United States District Court, D. Connecticut
ORDER DISMISSING COMPLAINT PURSUANT TO 28 U.S.C.
Jeffrey Alker Meyer, United States District Judge.
Jiquane Collins is a prisoner of the Connecticut Department
of Correction. He has filed a complaint pro se and
in forma pauperis under 42 U.S.C. § 1983,
alleging that prison officials violated his constitutional
rights. After an initial review, I conclude that the
complaint should be dismissed without prejudice.
complaint names the following four defendants: the
Connecticut Department of Correction (“DOC”);
Correctional Officer Brito, Lt. Rivera, and Segregation
Counselor Reeves. All of the individual defendants were
employed at relevant times at the MacDougall-Walker
complaint alleges with sparse detail the following facts that
I accept as true solely for purposes of this initial review
order. On April 13, 2019, Collins was assaulted by his
cellmate and knocked unconscious. Doc. #7 at 5. Defendant
Brito “dragged me by my foot out of my room while I was
uncon[sc]ious.” Ibid. “When the C.O.
dragged me there was not medical employees around and when LT
Rivera came he told [B]rito to chill and let me go and try to
wake me up and have me walk to medical.” Ibid.
In addition, “when the C.O saw blood they dropped
me.” Id. at 6.
woke up the next day at UConn hospital with a fractured nose
and wounds on his head and face. Id. at 5. According
to Collins, he knows how Brito removed him from his cell
because later “the block I am housed in told me of what
was happening.” Id. at 6. He also speculates
that “the recorded footage can tell my tale, how acts
of cruelty [were] done upon me.” Ibid.
claims that his rights were violated due to “negligence
correctional corruption and plain and s[i]mple cover up due
to the fact while being uncon[sc]ious and dragging me out of
my room without medical attention present is a direct
violation of [protocol], policy and DOC rules as a
whole.” Id. at 6. He further claims that his
“rights were violated due to negl[i]gence,
8thAmendment rights [and] civil rights.”
addition, Collins alleges that during his “seg hearing,
” defendant Reeves coerced him into “signing the
ticket stating that it was unbeatable ‘just sign'
proving DOC standard corruption.” Ibid.
Collins does not state when the “seg hearing”
took place, with what he was charged, or whether it had any
connection to the incident in which he was assaulted by his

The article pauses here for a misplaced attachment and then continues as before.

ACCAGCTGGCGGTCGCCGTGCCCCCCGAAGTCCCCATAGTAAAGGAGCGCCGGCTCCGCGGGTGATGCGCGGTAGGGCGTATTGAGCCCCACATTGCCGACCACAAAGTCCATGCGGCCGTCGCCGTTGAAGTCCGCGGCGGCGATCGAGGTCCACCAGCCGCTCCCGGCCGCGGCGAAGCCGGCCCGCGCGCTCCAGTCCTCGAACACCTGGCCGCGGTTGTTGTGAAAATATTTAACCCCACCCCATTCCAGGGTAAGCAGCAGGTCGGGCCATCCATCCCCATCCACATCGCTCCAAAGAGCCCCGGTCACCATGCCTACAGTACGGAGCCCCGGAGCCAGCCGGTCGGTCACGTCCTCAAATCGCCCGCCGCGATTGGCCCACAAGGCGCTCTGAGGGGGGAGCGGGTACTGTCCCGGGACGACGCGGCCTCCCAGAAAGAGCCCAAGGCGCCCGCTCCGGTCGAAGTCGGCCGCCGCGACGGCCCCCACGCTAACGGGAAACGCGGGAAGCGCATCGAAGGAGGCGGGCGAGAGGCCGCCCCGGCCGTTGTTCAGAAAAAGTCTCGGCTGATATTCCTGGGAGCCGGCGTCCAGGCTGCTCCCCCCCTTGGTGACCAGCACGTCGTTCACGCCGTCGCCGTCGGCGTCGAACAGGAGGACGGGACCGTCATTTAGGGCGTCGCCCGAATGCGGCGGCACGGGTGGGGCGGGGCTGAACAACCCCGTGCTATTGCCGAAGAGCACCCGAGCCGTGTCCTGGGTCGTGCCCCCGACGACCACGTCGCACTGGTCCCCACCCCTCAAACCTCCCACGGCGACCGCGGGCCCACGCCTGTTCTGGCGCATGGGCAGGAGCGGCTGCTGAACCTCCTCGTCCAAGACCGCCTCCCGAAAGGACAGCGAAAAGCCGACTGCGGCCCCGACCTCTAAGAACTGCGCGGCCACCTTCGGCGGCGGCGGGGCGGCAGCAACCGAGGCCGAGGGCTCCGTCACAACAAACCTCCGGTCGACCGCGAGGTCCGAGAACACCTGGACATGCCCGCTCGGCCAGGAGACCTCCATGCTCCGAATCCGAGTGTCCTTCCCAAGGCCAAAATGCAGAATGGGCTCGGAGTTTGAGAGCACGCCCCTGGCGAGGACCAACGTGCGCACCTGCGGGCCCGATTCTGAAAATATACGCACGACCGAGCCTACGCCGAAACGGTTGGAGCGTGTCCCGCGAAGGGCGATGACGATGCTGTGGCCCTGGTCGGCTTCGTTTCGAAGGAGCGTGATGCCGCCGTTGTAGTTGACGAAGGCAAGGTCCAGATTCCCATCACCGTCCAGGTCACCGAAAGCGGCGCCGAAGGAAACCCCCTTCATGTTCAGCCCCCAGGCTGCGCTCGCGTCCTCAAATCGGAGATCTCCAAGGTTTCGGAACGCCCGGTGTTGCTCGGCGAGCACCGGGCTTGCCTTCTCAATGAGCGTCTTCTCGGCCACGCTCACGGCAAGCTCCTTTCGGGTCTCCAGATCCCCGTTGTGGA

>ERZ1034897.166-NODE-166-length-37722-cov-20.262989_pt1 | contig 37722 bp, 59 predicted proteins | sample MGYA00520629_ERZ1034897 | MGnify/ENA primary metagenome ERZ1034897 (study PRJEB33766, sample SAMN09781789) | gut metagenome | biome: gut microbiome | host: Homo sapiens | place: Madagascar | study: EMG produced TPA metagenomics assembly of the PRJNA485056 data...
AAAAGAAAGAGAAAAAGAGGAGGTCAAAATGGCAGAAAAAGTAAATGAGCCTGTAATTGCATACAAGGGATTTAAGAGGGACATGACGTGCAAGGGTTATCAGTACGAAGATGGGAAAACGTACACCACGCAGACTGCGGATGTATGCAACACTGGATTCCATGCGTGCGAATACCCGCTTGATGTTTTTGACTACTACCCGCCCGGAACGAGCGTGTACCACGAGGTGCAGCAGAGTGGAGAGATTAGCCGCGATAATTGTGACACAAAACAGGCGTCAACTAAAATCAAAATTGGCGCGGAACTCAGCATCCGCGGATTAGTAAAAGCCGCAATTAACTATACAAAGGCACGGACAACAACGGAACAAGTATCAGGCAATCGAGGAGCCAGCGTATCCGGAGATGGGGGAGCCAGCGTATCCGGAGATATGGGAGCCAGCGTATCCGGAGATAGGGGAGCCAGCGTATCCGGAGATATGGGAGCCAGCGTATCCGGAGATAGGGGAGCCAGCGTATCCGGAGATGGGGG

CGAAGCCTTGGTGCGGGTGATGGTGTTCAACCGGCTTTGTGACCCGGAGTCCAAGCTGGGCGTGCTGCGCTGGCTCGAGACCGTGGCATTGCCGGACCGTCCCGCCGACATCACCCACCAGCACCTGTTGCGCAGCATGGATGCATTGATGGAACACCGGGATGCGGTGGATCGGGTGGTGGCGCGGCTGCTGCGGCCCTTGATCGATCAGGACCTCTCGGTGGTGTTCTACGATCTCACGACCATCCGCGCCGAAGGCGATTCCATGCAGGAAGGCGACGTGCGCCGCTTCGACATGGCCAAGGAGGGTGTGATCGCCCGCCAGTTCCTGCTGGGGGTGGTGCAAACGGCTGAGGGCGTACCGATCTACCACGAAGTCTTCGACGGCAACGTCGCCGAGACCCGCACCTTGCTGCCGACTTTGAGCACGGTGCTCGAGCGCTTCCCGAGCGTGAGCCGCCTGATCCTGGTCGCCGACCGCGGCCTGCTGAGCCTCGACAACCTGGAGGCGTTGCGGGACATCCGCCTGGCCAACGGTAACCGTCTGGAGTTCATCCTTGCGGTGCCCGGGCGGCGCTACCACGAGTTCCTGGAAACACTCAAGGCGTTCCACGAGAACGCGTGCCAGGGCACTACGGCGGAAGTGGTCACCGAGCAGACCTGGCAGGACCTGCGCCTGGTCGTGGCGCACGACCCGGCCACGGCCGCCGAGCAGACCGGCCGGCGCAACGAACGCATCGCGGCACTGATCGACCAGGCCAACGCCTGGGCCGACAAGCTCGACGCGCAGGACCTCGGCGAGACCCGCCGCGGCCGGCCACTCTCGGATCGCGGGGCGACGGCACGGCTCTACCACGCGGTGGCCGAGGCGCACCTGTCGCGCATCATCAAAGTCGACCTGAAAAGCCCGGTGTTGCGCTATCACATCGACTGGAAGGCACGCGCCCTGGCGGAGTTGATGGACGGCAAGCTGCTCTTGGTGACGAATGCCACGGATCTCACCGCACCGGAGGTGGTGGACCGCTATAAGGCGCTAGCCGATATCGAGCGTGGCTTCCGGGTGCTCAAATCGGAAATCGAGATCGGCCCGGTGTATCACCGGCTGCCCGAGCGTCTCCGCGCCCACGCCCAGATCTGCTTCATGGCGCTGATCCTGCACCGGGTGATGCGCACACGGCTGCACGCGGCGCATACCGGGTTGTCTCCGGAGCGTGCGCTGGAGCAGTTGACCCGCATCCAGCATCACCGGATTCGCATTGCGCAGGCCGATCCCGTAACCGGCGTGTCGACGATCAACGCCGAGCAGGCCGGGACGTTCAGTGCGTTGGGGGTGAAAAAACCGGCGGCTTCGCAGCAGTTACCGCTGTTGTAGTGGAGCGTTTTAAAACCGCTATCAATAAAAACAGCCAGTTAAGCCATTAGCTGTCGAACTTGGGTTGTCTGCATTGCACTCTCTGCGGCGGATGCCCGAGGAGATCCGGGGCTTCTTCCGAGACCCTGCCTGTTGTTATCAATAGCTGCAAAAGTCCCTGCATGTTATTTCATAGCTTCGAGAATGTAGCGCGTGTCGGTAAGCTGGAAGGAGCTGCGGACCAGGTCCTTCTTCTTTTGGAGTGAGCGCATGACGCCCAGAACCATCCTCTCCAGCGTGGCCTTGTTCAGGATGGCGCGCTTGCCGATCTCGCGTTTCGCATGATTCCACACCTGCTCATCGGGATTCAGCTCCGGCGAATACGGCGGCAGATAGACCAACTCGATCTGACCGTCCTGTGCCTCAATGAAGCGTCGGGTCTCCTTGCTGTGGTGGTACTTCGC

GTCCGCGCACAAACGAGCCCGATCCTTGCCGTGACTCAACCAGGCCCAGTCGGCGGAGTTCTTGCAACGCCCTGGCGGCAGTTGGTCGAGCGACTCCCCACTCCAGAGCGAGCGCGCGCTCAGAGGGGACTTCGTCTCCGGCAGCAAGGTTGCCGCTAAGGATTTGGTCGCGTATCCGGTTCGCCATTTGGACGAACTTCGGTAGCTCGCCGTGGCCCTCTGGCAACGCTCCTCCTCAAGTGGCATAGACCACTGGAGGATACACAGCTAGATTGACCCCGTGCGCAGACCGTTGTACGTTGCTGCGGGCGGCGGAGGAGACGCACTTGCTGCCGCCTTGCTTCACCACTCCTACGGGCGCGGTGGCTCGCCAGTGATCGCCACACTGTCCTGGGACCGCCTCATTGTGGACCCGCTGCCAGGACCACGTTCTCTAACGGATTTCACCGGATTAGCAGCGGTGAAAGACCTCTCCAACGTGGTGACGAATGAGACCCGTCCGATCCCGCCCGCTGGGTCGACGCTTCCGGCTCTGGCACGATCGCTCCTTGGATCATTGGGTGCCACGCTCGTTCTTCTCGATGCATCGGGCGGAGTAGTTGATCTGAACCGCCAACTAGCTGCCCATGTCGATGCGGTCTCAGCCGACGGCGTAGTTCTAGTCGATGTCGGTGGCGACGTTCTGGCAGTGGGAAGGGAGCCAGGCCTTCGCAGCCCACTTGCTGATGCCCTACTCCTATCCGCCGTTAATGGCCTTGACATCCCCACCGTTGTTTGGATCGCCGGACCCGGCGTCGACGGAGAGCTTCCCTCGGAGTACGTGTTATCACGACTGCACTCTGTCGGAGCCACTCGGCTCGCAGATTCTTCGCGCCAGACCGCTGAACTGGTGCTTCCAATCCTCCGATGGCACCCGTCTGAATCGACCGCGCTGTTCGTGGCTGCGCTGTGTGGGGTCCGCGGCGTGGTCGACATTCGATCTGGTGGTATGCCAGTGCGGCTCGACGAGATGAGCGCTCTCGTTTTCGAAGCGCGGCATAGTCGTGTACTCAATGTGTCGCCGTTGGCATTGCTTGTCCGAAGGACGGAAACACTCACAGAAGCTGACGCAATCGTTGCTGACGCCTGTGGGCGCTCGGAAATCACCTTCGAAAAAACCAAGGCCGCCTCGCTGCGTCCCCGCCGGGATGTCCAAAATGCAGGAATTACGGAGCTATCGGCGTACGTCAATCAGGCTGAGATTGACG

seeks “the maximum money damages for this vile assault
and cover up by the sum of ‘5, 000, 000 million
dollars, '” ibid, that is, five trillion
dollars. He also wants “my case to be public,
Facebook, CBS, FOX61 News, NBC.” Ibid.
to 28 U.S.C. § 1915A, the Court must review a
prisoner's civil complaint against a governmental entity
or governmental actors and “identify cognizable claims
or dismiss the compliant, or any portion of the complaint, if
the complaint-(1) is frivolous, malicious, or fails to state
a claim upon which relief may be granted; or (2) seeks
monetary relief from a defendant who is immune from such
relief.” If the prisoner is proceeding pro se,
the allegations of the complaint must be read liberally to
raise the strongest arguments that they suggest. See
Tracy v. Freshwater, 623 F.3d 90, 101-02 (2d Cir. 2010).
Supreme Court has set forth a threshold
“plausibility” pleading standard for courts to
evaluate the adequacy of allegations in federal court
complaints. A complaint must allege enough facts-as distinct
from legal conclusions-that give rise to plausible grounds
for relief. See, e.g., Ashcroft v. Iqbal,
556 U.S. 662, 678 (2009); Bell Atl. Corp. v.
Twombly, 550 U.S. 544, 570 (2007). Notwithstanding the
rule of liberal interpretation of a pro se
complaint, a complaint may not survive dismissal if its
factual allegations do not meet the basic plausibility
standard. See, e.g., Fowlkes v. Ironworkers
Local 40, 790 F.3d 378, 387 (2d Cir. 2015).
against DOC and against individuals in official
threshold matter, I note that Collins has sued the DOC solely
for money damages for violating his rights under the U.S.
Constitution, a claim that arises under 42 U.S.C. §
1983. But the DOC is not a “person” within the
meaning of section 1983, “and thus may not be sued
pursuant to this statute regardless of whether a state has
waived its sovereign immunity.” Smith v. Conn.